Font Company Can't Come Up With Good Business Model; Punishes Customers

from the yeah,-that'll-work dept

Tyler Hellard writes in to alert us to the bizarre and self-destructive plan of a company called Letterhead that sells different fonts. The super paranoid company apparently includes the name, email and account ID of each purchaser with the font itself. One font buyer shared the font with a company making a sign for him (which seems reasonable enough) and that company ended up sharing the font on a file sharing network. That's the point at which Letterhead went ballistic. It claimed that every single download was "stolen" (which, of course, it was not) and then sent the original purchaser a bill for $944 for all of those downloads (Update: Apparently the folks at Letterhead aren't happy about this post -- they've blocked anyone coming from this site, so if you want to see the article, you need to copy and paste the URL, rather than just clicking the link. Apparently, they don't deal with criticism well.). How many downloads were there? A whopping 32 copies. But Letterhead falsely assumes that all 32 would have purchased the font (no, they would not have) and then thinks it can change its original deal with the guy so that they can charge him for those downloads. The company also published his name and his contact info (which would appear to be a violation of a customer's privacy).

Then, to make things even more ridiculous, Letterhead decided to punish all its own customers for its own inability to put in place a business model that recognizes basic supply and demand. So, along with publishing the story and this guy's name, it's significantly raised the price of the font from $30 to $40 -- saying that it will keep the price up until the full $944 is paid off. This is doubly stupid. Not only are they making it even less likely that anyone will buy the font, they're now competing with the fact that this font is already out there available for free. That's not the time at which you raise prices. Obviously, they're trying to shame the guy into paying $944 -- but the real problem is the company doesn't understand its own market or the products its selling.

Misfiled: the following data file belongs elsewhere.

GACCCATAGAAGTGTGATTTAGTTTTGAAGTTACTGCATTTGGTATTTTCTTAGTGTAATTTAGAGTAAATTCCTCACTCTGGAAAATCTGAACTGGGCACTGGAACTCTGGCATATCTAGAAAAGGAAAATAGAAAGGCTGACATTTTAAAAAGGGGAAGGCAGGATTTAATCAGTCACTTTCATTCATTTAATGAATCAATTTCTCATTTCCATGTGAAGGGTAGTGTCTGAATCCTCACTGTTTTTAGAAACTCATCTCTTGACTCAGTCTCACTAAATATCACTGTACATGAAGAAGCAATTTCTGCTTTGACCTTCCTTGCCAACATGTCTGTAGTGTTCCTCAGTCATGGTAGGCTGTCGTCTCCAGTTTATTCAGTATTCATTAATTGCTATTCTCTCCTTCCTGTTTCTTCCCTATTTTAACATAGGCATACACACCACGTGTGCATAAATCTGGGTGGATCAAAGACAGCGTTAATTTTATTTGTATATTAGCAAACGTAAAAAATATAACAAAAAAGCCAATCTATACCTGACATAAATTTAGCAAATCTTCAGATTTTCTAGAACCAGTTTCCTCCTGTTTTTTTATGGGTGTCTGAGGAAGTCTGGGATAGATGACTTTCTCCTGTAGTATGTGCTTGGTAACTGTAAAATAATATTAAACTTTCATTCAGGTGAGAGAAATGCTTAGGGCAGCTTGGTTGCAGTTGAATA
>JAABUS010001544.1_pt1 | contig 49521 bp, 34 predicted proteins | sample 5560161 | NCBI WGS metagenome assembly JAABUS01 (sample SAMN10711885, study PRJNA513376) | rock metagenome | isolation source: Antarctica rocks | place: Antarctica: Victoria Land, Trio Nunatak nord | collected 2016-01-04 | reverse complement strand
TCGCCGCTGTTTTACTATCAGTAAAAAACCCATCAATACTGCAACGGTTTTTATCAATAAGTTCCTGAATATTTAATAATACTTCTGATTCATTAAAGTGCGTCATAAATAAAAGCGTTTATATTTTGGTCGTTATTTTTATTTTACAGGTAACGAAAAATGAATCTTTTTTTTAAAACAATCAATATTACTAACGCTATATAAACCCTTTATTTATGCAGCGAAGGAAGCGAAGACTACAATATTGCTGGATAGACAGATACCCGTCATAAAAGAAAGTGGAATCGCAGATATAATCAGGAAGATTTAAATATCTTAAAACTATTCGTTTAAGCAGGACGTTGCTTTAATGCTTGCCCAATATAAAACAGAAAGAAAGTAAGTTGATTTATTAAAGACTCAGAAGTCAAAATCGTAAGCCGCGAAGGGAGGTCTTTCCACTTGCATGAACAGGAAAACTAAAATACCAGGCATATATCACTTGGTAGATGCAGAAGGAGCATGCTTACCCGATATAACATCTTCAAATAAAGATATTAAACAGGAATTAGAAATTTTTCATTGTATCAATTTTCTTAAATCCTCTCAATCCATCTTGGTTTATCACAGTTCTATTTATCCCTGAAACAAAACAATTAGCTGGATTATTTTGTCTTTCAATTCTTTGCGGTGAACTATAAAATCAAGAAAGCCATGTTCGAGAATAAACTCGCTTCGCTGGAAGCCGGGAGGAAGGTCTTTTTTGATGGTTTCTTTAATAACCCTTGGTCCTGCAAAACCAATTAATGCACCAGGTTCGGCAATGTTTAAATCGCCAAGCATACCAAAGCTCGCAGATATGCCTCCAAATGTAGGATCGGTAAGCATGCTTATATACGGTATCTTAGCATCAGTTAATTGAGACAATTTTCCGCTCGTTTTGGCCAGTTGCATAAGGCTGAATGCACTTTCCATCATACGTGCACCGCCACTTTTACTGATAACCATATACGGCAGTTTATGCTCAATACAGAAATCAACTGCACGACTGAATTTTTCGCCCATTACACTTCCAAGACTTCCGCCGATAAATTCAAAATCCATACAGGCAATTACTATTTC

In fact, it goes out of its way to admit that it doesn't understand digital goods by claiming:
"Fonts are tangible goods around here and will forever be treated as such. Theft always affects the price of fonts and there are some costs that must be recouped. (1) The time that Duncan Wilkie spent in creating the fonts (2) The time Letterhead Fonts spent in helping Duncan to refine his fonts (3) The time and advertising dollars Letterhead Fonts spent to promote LHF Garner (4) The time Letterhead Fonts spends removing LHF Garner from the file-sharing websites."
This shows a fatal lack of understanding of basic economics. First, fonts are not tangible goods. They never have been, and to say that the company will always consider them to be suggests that it will probably go out of business well before businesses that understand what they're actually selling. Then, claiming that there are specific costs that need to be recouped, again is a misunderstanding of economics. Yes, costs need to be recouped, but that's the responsibility of those setting up the business model -- not the customers. Furthermore, the company falsely includes fixed costs with the marginal costs in figuring out how to "price" the fonts, again insuring that other companies will be able to create much more reasonable business models.